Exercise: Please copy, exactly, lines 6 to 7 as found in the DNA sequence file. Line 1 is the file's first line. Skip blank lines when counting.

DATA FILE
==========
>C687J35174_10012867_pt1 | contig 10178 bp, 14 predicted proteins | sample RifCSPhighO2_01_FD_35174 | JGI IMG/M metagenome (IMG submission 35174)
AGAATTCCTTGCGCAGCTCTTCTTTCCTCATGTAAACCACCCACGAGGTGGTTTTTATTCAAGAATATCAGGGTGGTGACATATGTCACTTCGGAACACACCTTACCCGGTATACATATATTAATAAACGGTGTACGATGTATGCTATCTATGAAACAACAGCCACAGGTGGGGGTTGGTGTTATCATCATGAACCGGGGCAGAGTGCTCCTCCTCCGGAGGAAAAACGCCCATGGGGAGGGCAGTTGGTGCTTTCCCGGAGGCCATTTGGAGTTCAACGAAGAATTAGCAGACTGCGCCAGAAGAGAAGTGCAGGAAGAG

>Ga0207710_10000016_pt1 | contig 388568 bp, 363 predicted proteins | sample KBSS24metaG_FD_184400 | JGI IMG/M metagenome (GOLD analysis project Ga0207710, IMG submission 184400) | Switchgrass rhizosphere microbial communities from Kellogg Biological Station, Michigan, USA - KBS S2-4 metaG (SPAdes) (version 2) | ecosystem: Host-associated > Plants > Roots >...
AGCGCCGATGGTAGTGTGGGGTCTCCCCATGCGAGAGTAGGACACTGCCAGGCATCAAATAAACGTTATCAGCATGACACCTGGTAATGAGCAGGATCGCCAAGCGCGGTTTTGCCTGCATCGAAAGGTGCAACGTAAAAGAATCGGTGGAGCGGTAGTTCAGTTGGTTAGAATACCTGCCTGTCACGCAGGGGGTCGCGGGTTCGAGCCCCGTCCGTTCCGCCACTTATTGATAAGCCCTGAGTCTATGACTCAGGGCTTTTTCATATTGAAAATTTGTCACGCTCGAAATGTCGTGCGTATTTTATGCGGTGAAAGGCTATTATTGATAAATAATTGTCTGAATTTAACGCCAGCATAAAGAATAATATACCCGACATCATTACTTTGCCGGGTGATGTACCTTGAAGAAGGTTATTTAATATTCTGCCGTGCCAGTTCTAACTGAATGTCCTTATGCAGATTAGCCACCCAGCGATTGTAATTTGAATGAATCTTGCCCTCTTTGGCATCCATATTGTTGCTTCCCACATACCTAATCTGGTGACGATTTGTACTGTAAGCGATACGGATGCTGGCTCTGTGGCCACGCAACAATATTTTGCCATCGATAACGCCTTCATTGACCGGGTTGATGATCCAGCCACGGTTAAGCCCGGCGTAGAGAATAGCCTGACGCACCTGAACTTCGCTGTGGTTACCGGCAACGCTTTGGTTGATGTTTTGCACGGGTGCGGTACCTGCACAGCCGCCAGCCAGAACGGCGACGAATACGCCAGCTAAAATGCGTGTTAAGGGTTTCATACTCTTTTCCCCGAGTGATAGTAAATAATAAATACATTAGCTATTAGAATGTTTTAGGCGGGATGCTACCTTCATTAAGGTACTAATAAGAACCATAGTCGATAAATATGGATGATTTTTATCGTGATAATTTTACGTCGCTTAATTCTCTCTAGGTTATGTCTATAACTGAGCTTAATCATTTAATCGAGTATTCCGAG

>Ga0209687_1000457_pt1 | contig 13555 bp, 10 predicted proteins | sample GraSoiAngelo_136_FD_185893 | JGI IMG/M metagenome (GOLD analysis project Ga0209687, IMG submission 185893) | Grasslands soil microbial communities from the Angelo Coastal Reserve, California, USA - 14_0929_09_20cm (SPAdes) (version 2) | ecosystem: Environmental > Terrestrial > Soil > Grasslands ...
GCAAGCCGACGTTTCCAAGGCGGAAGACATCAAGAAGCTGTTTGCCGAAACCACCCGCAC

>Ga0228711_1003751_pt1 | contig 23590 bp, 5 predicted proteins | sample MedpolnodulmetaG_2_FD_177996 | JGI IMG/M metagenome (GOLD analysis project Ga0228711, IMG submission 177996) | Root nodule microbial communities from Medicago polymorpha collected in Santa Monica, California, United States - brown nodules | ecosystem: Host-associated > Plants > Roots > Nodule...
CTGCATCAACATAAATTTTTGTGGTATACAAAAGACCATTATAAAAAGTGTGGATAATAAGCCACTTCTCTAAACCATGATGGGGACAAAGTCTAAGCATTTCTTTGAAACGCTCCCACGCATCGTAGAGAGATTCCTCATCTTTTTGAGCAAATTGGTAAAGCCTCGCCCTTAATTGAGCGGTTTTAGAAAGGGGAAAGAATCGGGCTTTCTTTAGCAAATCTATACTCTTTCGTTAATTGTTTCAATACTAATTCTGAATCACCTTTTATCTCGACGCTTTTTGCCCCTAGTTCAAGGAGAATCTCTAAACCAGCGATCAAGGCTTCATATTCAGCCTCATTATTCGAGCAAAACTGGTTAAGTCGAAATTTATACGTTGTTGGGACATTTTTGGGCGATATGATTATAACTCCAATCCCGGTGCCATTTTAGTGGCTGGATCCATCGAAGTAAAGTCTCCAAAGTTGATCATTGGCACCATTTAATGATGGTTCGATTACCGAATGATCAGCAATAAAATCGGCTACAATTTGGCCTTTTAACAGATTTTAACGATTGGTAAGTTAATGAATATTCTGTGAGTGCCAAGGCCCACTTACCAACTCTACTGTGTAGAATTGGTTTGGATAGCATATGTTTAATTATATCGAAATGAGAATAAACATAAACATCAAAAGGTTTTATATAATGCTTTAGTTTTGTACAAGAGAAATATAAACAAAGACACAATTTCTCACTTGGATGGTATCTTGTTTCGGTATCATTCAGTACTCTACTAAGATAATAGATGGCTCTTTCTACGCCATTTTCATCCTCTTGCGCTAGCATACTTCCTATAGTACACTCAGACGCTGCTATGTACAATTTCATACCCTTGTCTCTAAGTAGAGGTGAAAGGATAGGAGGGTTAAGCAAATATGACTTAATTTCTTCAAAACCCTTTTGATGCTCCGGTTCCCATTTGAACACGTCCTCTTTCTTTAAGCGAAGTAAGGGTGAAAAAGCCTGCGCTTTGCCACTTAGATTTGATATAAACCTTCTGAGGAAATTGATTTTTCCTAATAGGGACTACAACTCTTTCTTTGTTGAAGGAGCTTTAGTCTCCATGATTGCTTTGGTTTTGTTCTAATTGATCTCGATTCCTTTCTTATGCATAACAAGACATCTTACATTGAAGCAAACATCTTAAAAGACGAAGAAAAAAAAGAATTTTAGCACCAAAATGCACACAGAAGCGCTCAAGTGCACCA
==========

GCAAGCCGACGTTTCCAAGGCGGAAGACATCAAGAAGCTGTTTGCCGAAACCACCCGCAC

>Ga0228711_1003751_pt1 | contig 23590 bp, 5 predicted proteins | sample MedpolnodulmetaG_2_FD_177996 | JGI IMG/M metagenome (GOLD analysis project Ga0228711, IMG submission 177996) | Root nodule microbial communities from Medicago polymorpha collected in Santa Monica, California, United States - brown nodules | ecosystem: Host-associated > Plants > Roots > Nodule...